The terms DWI and DUI are similar but not identical. DWI stands for Driving While Impaired. DUI stands for Driving while Under the Influence. There are different requirements for proving each type of offense. The penalties are also different. In general, the penalties for a DWI are less severe than the penalties for a DUI – which is why defense lawyers may try to reduce your DUI charge to a DWI charge.
For the record, the ONLY time you ever get charged with a DWI is if you refuse the breath test. If you want to know more, you can listen to me tell you all about it here:
DUI and DWI charges
DWI offenses and DUI offenses are set forth in the Transportation statutes of the Maryland Code. There are five possible DWI and DUI charges:
DUI: Driving under the influence of alcohol
- A person may not drive or attempt to drive any vehicle while under the influence of alcohol.
- A person may not drive or attempt to drive any vehicle while the person is under the influence of alcohol per se. Per se charges are based solely on the driver’s blood alcohol content level.
DWI: Driving while impaired
- A person may not drive or attempt to drive any vehicle while impaired by alcohol.
- Driving while impaired by drugs or drugs and alcohol
- Driving while Impaired by controlled dangerous substances.
The degree of proof needed for a DWI conviction is lower than that for a DUI conviction – when the offense is based solely on alcohol:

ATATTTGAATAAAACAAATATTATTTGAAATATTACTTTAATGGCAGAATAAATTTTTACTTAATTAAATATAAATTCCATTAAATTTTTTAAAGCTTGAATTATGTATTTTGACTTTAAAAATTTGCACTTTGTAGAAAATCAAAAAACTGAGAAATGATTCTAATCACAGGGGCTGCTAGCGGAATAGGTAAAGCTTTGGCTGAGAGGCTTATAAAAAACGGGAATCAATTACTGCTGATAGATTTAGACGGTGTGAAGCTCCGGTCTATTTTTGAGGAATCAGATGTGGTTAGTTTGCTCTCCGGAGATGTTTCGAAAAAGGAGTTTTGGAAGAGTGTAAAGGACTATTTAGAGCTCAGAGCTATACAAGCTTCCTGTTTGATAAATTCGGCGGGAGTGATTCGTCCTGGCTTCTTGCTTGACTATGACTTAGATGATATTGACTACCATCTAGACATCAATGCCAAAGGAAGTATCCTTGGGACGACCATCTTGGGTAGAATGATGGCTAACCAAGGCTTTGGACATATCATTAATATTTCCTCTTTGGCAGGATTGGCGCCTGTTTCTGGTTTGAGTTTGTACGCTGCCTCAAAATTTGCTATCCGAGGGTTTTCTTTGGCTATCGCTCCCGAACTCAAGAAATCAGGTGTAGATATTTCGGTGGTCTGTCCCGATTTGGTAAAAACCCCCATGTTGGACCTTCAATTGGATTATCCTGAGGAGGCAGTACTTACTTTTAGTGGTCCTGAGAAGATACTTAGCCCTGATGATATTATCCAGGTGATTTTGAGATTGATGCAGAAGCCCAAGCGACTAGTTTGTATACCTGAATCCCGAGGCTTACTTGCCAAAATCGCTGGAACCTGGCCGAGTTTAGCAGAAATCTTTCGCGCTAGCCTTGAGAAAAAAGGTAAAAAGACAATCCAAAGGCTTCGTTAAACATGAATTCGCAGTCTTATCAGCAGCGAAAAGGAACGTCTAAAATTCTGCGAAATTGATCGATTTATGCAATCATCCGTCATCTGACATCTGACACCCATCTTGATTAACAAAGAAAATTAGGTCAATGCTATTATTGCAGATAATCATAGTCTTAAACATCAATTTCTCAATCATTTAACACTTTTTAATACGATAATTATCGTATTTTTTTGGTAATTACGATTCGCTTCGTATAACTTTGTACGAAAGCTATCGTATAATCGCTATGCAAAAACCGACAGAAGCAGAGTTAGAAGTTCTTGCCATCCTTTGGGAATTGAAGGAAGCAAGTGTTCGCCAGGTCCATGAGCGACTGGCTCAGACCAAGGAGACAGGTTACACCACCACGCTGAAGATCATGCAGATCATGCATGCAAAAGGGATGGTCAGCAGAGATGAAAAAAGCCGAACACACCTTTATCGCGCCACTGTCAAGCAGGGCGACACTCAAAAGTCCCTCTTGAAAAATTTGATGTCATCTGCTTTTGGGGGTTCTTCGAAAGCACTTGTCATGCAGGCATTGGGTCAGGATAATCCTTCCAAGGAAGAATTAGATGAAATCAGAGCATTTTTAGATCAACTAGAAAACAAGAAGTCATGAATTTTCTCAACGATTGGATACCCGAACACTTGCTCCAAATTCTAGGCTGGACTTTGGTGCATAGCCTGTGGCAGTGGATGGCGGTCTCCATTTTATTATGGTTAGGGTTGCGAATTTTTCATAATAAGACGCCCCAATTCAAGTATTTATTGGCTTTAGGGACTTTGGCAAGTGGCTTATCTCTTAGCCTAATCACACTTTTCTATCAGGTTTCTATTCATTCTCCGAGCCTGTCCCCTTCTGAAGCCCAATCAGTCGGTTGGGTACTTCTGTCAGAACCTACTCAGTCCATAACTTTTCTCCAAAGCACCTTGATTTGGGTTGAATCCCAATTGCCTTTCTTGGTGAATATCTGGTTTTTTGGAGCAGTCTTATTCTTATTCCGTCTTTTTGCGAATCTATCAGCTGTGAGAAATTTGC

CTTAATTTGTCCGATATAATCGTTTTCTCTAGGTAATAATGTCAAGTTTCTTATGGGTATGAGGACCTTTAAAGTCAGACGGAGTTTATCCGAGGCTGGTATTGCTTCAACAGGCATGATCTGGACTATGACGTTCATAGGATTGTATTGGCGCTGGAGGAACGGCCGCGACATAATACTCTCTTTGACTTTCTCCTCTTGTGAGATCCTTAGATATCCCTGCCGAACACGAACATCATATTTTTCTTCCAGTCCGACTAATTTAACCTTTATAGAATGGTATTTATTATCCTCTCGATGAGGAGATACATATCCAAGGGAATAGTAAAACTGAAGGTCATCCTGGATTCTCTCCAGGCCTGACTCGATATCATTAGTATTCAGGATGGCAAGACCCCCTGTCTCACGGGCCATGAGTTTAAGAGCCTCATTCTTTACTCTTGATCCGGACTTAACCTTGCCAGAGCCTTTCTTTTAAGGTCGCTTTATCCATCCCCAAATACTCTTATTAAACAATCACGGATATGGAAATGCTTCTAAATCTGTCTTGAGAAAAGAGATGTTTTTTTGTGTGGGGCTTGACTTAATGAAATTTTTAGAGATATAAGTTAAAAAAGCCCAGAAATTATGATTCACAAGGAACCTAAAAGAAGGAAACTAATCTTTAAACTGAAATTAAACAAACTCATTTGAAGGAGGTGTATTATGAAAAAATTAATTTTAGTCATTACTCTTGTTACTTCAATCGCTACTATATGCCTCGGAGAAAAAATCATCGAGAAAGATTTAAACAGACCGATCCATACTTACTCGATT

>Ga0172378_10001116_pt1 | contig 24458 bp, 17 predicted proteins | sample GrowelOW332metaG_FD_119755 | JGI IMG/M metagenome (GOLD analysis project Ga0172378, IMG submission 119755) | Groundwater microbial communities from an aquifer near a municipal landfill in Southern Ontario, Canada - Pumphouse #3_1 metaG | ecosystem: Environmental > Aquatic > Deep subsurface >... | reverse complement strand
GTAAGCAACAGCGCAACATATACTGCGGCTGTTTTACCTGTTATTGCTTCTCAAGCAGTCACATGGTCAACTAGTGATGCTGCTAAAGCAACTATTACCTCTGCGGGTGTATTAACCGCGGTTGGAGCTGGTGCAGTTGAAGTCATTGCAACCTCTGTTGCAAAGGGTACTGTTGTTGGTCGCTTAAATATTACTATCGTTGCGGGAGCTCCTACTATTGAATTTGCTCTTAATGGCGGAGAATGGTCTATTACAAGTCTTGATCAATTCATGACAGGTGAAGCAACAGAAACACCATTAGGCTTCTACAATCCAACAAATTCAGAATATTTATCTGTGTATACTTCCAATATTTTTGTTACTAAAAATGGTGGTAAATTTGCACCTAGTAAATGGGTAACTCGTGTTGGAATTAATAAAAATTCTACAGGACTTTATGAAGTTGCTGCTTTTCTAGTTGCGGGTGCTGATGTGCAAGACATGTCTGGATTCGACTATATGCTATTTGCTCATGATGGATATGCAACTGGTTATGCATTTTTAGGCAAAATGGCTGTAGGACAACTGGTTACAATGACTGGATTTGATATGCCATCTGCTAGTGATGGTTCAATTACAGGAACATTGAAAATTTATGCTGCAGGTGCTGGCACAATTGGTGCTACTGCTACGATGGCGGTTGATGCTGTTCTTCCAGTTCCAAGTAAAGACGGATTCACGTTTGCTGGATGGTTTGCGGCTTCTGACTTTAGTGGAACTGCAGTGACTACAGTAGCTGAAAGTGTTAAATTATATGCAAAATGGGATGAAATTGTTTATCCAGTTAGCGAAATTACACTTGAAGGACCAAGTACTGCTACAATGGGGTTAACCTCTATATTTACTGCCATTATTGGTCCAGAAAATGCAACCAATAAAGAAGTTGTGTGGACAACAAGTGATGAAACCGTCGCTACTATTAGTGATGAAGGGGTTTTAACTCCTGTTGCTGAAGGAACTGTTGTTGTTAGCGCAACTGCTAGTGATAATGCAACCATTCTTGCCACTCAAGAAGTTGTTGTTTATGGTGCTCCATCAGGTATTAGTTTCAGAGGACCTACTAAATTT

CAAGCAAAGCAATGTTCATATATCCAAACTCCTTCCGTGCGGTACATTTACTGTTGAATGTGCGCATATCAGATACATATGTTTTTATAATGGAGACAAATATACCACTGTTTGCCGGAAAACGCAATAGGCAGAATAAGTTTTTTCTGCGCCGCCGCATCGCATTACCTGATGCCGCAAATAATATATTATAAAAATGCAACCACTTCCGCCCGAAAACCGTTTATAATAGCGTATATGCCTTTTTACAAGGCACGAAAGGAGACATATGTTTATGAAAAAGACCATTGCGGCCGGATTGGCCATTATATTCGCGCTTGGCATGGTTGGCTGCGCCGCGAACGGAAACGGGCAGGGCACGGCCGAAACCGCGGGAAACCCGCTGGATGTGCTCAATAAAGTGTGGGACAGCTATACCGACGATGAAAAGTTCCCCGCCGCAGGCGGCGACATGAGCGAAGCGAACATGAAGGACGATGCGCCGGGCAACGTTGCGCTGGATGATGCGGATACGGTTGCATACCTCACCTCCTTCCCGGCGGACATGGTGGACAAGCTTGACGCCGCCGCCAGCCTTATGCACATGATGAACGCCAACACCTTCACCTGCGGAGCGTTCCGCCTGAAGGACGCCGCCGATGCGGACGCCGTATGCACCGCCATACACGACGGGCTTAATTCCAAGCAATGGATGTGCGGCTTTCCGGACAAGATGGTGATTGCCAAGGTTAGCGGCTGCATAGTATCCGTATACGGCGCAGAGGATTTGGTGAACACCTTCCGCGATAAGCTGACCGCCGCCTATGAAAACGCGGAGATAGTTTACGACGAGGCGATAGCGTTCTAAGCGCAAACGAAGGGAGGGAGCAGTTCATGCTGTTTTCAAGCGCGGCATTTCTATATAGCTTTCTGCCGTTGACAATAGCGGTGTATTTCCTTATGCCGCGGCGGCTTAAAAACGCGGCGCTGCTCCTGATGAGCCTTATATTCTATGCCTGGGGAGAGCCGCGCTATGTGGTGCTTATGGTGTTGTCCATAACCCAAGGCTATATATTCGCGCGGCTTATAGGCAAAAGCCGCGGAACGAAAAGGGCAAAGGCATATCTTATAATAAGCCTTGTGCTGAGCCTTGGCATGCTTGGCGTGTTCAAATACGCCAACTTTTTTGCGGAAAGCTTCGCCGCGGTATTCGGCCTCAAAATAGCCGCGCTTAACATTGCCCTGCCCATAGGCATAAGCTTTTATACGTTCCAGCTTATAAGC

- DUI requires a showing that the driver’s blood alcohol content (BAC) at the time of the offense was .08 or more. Generally, the driver’s ability to operate the vehicle must be substantially reduced.
- DWI requires a showing that the BAC was .07 or more. Generally, the driver’s ability to drive their car must be decreased to some extent.
DUI and DWI penalties
The penalties for each offense increase with repeat violations. Additional penalties may be added if a minor child was in the vehicle was in the car. Other additional penalties may also apply. The penalties set forth are for first-time offenses:
- A standard DUI. Imprisonment for up to one year and fines up to $1,000.
- A DUI per se. Imprisonment for up to one year and fines up to $1,000.
- A DWI based on alcohol. Jail time up to two months and fines up to $500.
- A DWI based on drugs or a combination of drugs and alcohol. The penalties for this violation are the same as for a DWI based on just alcohol. Imprisonment up to two months and fines up to $500
- A DWI based on a controlled dangerous substance. This is the most severe DWI. The penalties are up to one year in prison and up to $1,000 in fines.
In addition to imprisonment and fines, drivers who are convicted of a DWI or a DUI will have points added to their driver’s record. Their license will likely be suspended and, after their sentence is complete and they can drive again, their insurance premiums will skyrocket.
Drivers who refuse to submit to the tests they gave their implied consent to may also lose their license.
- What’s the difference between a DWI and DUI?
- What should I do if I’m pulled over for a DUI or DWI?
- DUI DWI Checkpoints: Know Your Rights
At Drew Cochran, Attorney at Law, our Annapolis and Ellicott City DWI and DUI lawyers understand how one drink too many can change your life. We have been fighting for drivers accused of DWI and DUI for 20 years. We work to have evidence of alcohol and drug test suppressed. We fight to have charges dismissed when police didn’t have grounds to stop you. We’re ready to help you contest the charges or negotiate pleas to lesser charges. For help now, call us at 410-271-1892, or complete our contact form to speak with a strong attorney.
Just remember: Keep Calm – and Call Drew.